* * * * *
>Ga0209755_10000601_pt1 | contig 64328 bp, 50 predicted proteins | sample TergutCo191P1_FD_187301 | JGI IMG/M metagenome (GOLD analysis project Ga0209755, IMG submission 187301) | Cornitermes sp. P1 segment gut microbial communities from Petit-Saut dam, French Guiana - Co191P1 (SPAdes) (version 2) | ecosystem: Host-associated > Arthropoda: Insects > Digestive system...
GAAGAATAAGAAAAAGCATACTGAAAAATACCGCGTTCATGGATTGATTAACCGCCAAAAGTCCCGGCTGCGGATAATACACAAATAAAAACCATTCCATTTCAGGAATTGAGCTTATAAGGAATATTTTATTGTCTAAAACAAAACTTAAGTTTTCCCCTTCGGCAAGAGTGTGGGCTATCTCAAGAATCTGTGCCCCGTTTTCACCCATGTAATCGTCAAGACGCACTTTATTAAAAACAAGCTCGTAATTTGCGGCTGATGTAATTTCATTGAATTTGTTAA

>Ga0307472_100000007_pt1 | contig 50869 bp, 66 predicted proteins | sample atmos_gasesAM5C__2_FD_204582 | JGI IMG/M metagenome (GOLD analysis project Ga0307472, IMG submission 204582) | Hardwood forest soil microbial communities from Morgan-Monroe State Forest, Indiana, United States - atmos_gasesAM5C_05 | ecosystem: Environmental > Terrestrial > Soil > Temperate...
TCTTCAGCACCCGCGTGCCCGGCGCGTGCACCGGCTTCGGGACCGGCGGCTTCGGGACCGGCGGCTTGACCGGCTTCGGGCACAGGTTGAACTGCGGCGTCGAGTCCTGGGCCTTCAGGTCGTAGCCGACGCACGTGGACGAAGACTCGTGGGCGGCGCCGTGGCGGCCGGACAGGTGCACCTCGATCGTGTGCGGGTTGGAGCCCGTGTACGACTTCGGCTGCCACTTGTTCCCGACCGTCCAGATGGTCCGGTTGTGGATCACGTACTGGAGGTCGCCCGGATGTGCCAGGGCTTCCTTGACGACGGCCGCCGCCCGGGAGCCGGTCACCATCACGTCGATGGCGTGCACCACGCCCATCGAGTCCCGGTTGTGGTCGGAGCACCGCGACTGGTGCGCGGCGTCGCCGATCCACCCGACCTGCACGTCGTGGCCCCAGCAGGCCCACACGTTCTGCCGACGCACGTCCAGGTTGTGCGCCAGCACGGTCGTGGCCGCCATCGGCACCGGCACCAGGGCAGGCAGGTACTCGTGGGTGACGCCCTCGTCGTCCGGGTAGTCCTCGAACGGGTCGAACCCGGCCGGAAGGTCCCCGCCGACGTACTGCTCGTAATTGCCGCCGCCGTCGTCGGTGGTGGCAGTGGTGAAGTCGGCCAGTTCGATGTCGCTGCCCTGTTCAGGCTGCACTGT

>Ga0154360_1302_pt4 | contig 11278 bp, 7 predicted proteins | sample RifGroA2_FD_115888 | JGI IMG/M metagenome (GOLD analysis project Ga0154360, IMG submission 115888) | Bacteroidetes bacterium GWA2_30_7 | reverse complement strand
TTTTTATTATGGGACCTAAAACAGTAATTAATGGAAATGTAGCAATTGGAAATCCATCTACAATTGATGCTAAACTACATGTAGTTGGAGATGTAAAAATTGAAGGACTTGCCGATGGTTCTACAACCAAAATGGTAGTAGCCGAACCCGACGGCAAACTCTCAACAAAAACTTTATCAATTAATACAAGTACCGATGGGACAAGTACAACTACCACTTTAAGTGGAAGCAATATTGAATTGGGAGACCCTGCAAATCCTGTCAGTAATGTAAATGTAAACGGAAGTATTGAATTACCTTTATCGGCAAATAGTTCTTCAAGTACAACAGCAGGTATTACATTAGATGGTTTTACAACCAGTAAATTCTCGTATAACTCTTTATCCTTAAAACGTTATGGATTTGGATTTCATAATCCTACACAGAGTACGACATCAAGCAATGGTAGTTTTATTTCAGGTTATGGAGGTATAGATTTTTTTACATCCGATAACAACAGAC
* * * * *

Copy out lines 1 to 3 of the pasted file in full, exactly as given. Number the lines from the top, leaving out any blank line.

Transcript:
>Ga0209755_10000601_pt1 | contig 64328 bp, 50 predicted proteins | sample TergutCo191P1_FD_187301 | JGI IMG/M metagenome (GOLD analysis project Ga0209755, IMG submission 187301) | Cornitermes sp. P1 segment gut microbial communities from Petit-Saut dam, French Guiana - Co191P1 (SPAdes) (version 2) | ecosystem: Host-associated > Arthropoda: Insects > Digestive system...
GAAGAATAAGAAAAAGCATACTGAAAAATACCGCGTTCATGGATTGATTAACCGCCAAAAGTCCCGGCTGCGGATAATACACAAATAAAAACCATTCCATTTCAGGAATTGAGCTTATAAGGAATATTTTATTGTCTAAAACAAAACTTAAGTTTTCCCCTTCGGCAAGAGTGTGGGCTATCTCAAGAATCTGTGCCCCGTTTTCACCCATGTAATCGTCAAGACGCACTTTATTAAAAACAAGCTCGTAATTTGCGGCTGATGTAATTTCATTGAATTTGTTAA

>Ga0307472_100000007_pt1 | contig 50869 bp, 66 predicted proteins | sample atmos_gasesAM5C__2_FD_204582 | JGI IMG/M metagenome (GOLD analysis project Ga0307472, IMG submission 204582) | Hardwood forest soil microbial communities from Morgan-Monroe State Forest, Indiana, United States - atmos_gasesAM5C_05 | ecosystem: Environmental > Terrestrial > Soil > Temperate...